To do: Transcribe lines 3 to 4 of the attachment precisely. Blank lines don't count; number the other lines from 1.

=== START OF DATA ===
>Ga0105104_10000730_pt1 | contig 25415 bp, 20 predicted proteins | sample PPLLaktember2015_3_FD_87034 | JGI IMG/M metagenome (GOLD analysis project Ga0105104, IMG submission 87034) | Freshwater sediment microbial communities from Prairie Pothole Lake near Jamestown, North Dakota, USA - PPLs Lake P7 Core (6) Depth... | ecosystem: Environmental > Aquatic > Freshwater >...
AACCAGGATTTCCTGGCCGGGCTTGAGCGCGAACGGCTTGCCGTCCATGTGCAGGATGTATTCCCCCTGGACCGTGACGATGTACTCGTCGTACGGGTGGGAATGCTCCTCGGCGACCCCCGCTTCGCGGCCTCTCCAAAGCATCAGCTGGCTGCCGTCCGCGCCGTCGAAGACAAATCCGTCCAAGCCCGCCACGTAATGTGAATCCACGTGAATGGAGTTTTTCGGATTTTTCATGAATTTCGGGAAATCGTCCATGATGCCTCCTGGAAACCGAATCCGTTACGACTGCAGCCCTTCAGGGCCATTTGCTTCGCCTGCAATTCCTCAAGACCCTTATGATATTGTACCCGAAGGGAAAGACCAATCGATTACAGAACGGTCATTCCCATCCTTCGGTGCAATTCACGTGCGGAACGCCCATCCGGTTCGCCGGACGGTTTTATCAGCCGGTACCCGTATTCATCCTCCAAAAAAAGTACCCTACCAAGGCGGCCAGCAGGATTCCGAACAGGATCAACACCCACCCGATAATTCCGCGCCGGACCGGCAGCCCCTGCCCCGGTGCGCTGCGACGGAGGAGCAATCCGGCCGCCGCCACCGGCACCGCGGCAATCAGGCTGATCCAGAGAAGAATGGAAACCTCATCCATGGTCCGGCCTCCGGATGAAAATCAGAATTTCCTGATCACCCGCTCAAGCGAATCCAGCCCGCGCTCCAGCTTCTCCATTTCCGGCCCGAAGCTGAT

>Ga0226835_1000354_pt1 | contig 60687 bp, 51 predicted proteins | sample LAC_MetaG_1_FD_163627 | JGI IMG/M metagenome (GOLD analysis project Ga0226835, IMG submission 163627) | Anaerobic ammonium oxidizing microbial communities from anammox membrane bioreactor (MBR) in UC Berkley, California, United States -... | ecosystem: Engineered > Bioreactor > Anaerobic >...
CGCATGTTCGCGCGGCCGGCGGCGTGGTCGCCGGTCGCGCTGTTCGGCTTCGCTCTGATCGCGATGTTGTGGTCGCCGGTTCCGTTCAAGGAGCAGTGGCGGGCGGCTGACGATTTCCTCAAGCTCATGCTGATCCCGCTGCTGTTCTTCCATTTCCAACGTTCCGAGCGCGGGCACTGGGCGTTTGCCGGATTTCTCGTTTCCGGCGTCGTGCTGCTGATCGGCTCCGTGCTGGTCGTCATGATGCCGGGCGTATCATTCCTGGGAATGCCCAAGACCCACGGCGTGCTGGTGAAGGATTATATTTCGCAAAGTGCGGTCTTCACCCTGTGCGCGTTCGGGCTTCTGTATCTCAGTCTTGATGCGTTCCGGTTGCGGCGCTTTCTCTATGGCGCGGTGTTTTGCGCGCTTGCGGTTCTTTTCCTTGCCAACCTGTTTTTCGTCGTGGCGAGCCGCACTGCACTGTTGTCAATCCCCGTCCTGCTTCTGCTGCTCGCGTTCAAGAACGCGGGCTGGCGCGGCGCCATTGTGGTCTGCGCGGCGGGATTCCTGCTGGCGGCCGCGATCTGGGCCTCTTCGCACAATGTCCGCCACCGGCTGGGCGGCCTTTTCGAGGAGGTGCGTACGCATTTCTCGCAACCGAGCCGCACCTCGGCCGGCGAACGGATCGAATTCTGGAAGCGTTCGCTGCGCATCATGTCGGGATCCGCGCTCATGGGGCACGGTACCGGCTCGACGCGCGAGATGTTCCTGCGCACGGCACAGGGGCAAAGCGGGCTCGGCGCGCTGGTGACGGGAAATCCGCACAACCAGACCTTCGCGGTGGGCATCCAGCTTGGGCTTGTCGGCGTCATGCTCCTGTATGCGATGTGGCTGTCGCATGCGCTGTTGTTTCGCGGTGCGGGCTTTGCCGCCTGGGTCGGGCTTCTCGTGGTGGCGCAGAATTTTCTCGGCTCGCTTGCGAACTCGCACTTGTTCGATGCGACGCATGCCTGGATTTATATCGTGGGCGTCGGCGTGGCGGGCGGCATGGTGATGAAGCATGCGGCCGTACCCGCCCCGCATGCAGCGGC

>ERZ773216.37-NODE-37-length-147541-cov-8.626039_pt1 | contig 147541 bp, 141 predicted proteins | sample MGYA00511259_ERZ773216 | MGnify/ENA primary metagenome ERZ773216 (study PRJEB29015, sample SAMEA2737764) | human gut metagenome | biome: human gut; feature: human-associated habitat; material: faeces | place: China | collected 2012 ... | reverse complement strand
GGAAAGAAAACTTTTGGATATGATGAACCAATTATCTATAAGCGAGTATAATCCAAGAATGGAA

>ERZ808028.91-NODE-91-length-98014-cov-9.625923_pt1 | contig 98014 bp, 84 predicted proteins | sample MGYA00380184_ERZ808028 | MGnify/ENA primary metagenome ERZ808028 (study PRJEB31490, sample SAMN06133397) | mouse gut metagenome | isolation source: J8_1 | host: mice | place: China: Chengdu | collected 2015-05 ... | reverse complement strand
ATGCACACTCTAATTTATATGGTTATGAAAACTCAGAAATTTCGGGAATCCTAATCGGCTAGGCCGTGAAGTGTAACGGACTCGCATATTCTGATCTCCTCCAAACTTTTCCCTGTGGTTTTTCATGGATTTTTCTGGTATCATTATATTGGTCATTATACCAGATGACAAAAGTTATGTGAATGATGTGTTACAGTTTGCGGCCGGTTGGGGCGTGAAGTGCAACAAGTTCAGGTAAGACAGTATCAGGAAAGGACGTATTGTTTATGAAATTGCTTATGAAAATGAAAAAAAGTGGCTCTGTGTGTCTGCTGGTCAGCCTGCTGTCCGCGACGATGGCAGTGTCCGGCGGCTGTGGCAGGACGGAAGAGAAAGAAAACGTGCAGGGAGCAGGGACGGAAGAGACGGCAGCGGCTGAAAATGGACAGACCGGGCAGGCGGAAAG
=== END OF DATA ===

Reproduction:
>Ga0226835_1000354_pt1 | contig 60687 bp, 51 predicted proteins | sample LAC_MetaG_1_FD_163627 | JGI IMG/M metagenome (GOLD analysis project Ga0226835, IMG submission 163627) | Anaerobic ammonium oxidizing microbial communities from anammox membrane bioreactor (MBR) in UC Berkley, California, United States -... | ecosystem: Engineered > Bioreactor > Anaerobic >...
CGCATGTTCGCGCGGCCGGCGGCGTGGTCGCCGGTCGCGCTGTTCGGCTTCGCTCTGATCGCGATGTTGTGGTCGCCGGTTCCGTTCAAGGAGCAGTGGCGGGCGGCTGACGATTTCCTCAAGCTCATGCTGATCCCGCTGCTGTTCTTCCATTTCCAACGTTCCGAGCGCGGGCACTGGGCGTTTGCCGGATTTCTCGTTTCCGGCGTCGTGCTGCTGATCGGCTCCGTGCTGGTCGTCATGATGCCGGGCGTATCATTCCTGGGAATGCCCAAGACCCACGGCGTGCTGGTGAAGGATTATATTTCGCAAAGTGCGGTCTTCACCCTGTGCGCGTTCGGGCTTCTGTATCTCAGTCTTGATGCGTTCCGGTTGCGGCGCTTTCTCTATGGCGCGGTGTTTTGCGCGCTTGCGGTTCTTTTCCTTGCCAACCTGTTTTTCGTCGTGGCGAGCCGCACTGCACTGTTGTCAATCCCCGTCCTGCTTCTGCTGCTCGCGTTCAAGAACGCGGGCTGGCGCGGCGCCATTGTGGTCTGCGCGGCGGGATTCCTGCTGGCGGCCGCGATCTGGGCCTCTTCGCACAATGTCCGCCACCGGCTGGGCGGCCTTTTCGAGGAGGTGCGTACGCATTTCTCGCAACCGAGCCGCACCTCGGCCGGCGAACGGATCGAATTCTGGAAGCGTTCGCTGCGCATCATGTCGGGATCCGCGCTCATGGGGCACGGTACCGGCTCGACGCGCGAGATGTTCCTGCGCACGGCACAGGGGCAAAGCGGGCTCGGCGCGCTGGTGACGGGAAATCCGCACAACCAGACCTTCGCGGTGGGCATCCAGCTTGGGCTTGTCGGCGTCATGCTCCTGTATGCGATGTGGCTGTCGCATGCGCTGTTGTTTCGCGGTGCGGGCTTTGCCGCCTGGGTCGGGCTTCTCGTGGTGGCGCAGAATTTTCTCGGCTCGCTTGCGAACTCGCACTTGTTCGATGCGACGCATGCCTGGATTTATATCGTGGGCGTCGGCGTGGCGGGCGGCATGGTGATGAAGCATGCGGCCGTACCCGCCCCGCATGCAGCGGC